Key Terms in Forex Trading

Key Terms in Forex Trading

Key Terms in Forex Trading: Want to get started on Forex? We’ve created a listing of the very crucial Forex currency trading terminology to help get you started on the marketplace. 

Currency Pairs

Although currency is traded on the foreign exchange market, we’re not able to sell or buy a single currency. Every time we place a trade on the market, we’ve to trade on currency pairs. Currency pairs consist of two currencies — the primary one is the base currency, and the second one the counter-currency. 

An example is the EUR/USD pair. Whenever you buy the EUR/USD pair, you’re buying the Euro and selling the US dollar. Similarly, whenever we sell the EUR/USD pair, we’re selling the Euro and buying the US dollar. 

Major Pairs 

Generally, currency pairs can be grouped into pairs that were exotic groups and pairs. Major pairs are currency pairs including the US dollar as either the base currency or counter-currency and one of the other seven major currencies (EUR, CAD, GBP, CHF, JPY, AUD, NZD.) 

If you’re beginning with trading, you must concentrate on the significant pairs since they generally offer very low transaction costs and enough liquidity to prevent high slippage. Samples of major pairs include EUR/USD, GBP/USD, and USD/JPY. 

Cross Pairs and Exotics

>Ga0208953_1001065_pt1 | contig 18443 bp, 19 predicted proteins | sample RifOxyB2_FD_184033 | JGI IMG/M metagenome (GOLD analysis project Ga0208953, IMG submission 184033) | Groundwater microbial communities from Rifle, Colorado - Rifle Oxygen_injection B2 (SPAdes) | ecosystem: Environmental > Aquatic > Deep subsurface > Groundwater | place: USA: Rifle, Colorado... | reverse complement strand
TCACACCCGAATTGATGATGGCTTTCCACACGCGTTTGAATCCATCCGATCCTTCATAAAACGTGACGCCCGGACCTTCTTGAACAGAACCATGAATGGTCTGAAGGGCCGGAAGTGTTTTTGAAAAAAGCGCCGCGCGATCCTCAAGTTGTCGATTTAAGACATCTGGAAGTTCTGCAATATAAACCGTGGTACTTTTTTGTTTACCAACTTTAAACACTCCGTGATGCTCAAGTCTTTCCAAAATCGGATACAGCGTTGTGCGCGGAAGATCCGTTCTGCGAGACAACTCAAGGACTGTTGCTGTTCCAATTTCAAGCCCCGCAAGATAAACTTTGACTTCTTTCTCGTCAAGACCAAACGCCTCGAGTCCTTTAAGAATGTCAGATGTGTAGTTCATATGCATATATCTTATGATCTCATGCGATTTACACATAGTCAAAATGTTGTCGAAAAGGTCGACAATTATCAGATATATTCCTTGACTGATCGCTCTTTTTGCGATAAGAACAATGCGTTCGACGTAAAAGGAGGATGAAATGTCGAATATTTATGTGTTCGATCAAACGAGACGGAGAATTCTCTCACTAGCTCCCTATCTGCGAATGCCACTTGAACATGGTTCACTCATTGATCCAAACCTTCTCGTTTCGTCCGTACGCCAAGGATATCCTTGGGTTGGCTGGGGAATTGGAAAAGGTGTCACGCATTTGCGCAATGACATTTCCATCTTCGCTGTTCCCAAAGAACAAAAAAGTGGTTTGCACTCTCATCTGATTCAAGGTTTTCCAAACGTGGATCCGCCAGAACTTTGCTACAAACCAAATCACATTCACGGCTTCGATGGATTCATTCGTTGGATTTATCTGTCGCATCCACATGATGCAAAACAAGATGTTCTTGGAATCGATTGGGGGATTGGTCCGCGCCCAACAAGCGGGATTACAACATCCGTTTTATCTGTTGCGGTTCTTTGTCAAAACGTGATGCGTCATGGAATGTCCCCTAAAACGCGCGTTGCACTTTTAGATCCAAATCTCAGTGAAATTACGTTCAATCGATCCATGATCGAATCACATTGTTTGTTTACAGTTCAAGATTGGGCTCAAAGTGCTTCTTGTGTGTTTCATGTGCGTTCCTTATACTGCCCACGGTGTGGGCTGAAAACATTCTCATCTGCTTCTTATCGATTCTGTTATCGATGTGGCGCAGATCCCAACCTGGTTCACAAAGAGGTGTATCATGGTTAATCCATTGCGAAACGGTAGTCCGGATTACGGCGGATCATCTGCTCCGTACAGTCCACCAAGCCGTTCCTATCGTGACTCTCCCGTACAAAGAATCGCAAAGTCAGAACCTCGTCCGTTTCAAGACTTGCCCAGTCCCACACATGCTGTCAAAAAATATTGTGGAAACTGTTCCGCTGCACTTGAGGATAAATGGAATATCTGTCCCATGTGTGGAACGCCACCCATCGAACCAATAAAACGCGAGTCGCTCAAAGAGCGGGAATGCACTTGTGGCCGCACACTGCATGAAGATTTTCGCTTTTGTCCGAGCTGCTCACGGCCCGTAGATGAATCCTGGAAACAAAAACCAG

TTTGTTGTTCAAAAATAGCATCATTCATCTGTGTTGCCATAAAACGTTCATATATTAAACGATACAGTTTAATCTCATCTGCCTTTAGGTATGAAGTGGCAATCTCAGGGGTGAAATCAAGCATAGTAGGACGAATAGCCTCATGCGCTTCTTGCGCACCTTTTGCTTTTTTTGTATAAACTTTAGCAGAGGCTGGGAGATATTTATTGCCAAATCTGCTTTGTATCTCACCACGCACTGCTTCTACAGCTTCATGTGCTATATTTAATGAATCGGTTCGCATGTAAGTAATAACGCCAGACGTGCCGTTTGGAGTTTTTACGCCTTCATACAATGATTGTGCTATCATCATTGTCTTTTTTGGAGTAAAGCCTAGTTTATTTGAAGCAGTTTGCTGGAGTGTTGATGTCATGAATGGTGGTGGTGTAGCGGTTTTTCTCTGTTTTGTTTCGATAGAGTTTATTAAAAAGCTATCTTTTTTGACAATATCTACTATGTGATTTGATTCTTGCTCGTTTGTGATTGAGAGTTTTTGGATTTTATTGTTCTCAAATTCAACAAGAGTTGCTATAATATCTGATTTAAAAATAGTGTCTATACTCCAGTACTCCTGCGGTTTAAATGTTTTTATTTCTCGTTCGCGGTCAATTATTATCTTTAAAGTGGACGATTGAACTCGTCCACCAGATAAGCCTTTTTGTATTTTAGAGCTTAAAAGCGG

Cross pairs, and on the other hand, include any two currencies except the US dollar. Unlike pairs that are “cross pairs” and have higher transaction costs, and, at times of liquidity, traders can face slippage. Cross pairs are generally more volatile than pairs. Samples of pairs that are cross comprise GBP/AUD, EUR/NZD, and USD/ZAR. 

Lastly, exotic pairs include an exotic currency that isn’t in the Top 10 of the most traded currency, like the Mexican peso, Turkish lira, or Czech koruna. Since those currencies can be extremely volatile, they should be left to be traded with the professionals. 

Bid/Ask Price 

At any moment, each currency pair has two market rates or prices — the bid price and the ask price. What’s the distinction between those two? The bid price is the price at which buyers are ready to purchase, although the ask price is the price at which sellers are willing to market. 

Given its nature, the bidding price is always lower than the ask price. Once those two prices meet, either when sellers lower their ask price to match a purchaser’s bidding price or when buyers increase their rate, they’re inclined to pay for a currency and meet a seller’s ask price, a transaction occurs. 

In conclusion, buyers buy at the ask price, and sellers sell at the bid price. This implies that each price plotted on your chart represents the industry equilibrium at the period of time — the price where the majority of market participants are ready to transact. 


Each time you enter into a trade, you have to pay transaction costs for this trade. Most brokers don’t charge commissions and prices on placing trades, the bid/ask spread stays the main cost to Forex traders. When bulls buy at the ask price (the price at which sellers are willing to market ), their position is immediately in a loss that equals the bid/ask spread. 

If you’re a day trader or scalper, you ought to pay attention to the bid/ask spread because it can consume a portion of your gains towards the end of the day. Swing traders and position traders who have a longer-term approach to trading are impacted by the spread as they start several positions and have relatively higher gain targets. 

What’s the Pip?